‘Retro Sherbet’ is a ridiculously catchy love letter to the 90s

Review of: Retro Sherbet
Album by:
Meri Amber

Reviewed by:
Rating:
4.5
On March 7, 2016
Last modified:March 7, 2016

Summary:

Song after song, from beginning to end, Meri Amber's 'Retro Sherbet' will dazzle you with its irresistible hooks, meticulous attention to detail, and its nostalgic, bubblegum sweetness. If you have any love for the 90s at all, this is a must-listen.

meri_amber_retro_sherbet
(Photo: Patrick Catanzariti / courtesy of Meri Amber)

One of the small perks of having a pop culture site is that you often get to find out about cool stuff before the world does. When I learned a couple of weeks ago that the geek pop wiz Meri Amber would soon be releasing her album Retro Sherbet, I was excited—for myself, certainly, but also for those out there who have not listened to it or who might not have heard of Meri.

Retro Sherbet was actually written in February of 2015 originally for something called FAWM (February Album Writing Month),  a website and yearly songwriting event that I’ve written about repeatedly on this site.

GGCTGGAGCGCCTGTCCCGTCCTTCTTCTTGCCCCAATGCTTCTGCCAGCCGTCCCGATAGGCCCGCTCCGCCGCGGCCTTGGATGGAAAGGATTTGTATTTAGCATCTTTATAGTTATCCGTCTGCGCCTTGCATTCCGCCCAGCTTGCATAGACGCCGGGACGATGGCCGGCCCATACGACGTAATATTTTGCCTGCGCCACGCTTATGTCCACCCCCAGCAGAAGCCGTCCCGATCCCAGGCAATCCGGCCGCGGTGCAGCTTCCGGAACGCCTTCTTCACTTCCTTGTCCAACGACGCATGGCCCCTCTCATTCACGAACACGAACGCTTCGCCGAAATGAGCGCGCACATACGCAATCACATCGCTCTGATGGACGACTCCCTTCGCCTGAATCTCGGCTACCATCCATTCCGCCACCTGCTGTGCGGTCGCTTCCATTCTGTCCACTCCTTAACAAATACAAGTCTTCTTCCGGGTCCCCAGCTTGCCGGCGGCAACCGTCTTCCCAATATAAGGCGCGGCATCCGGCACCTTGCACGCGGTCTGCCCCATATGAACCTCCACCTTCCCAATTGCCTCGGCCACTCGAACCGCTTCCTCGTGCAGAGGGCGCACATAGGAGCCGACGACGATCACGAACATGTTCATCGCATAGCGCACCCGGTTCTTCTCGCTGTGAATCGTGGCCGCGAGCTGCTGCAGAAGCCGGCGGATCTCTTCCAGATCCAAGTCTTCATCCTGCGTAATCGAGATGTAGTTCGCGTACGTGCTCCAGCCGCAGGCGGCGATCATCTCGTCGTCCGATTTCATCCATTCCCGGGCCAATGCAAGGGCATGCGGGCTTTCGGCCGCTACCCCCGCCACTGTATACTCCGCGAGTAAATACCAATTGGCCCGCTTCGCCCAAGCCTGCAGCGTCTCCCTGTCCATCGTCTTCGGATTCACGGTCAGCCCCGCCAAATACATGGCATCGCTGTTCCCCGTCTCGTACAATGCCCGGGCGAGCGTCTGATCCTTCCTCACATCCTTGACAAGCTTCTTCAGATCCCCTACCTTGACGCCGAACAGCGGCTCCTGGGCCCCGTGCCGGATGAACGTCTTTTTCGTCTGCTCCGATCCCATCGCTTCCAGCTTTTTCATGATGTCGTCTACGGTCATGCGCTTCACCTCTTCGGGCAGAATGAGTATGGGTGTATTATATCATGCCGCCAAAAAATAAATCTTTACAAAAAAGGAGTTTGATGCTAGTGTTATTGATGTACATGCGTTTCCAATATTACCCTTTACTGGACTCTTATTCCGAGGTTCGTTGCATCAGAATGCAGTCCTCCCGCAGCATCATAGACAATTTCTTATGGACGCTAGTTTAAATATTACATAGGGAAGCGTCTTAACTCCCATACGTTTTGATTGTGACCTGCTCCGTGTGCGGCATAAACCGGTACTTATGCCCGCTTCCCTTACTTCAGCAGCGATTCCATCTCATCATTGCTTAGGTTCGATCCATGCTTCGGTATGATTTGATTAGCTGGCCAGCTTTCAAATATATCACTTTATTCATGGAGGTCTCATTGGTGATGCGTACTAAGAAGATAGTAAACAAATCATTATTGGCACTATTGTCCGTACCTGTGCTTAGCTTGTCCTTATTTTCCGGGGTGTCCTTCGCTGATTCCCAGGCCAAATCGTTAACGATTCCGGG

When Meri posted her original demos for the album I, along with many others on FAWM, expressed awe and admiration and perhaps not a little envy for her remarkable talent and pop sensibility. When FAWM 2015 ended I asked Meri if she was going to release this album because, well, I thought it was amazing. She said that she was going to but wanted to tweak and polish it up first. That was a year ago. A lot can happen in a year and since then Meri released an entirely different work, a concept album about Doctor Who called Pop Goes the TARDIS (which was also reviewed on this site). As the months passed I wondered if Meri really was going to release her FAWM 2015 album or if she had decided to file it away, which would have been a terrible shame.

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(Photo: Patrick Catanzariti / courtesy of Meri Amber)

Fortunately, that was not the case and, being a meticulous craftsman, she was taking her time to make the songs as good as possible. Now that Retro Sherbet is out, as much as I can truthfully say I love everything this talented lady puts out, this just might be my favorite album of hers.

Like Pop Goes the TARDIS, Retro Sherbet is also a concept album, this one oriented around the general theme of the 90s. Opener “Back to the 90s” is, in many ways, the perfect encapsulation and meta statement about the album as a whole:

I wanna go back to the 90s yeah
Riding in the park on my bike down the stairs
Cause cool was uncool and it was fine to care
I had flared blue jeans and a world of opportunities then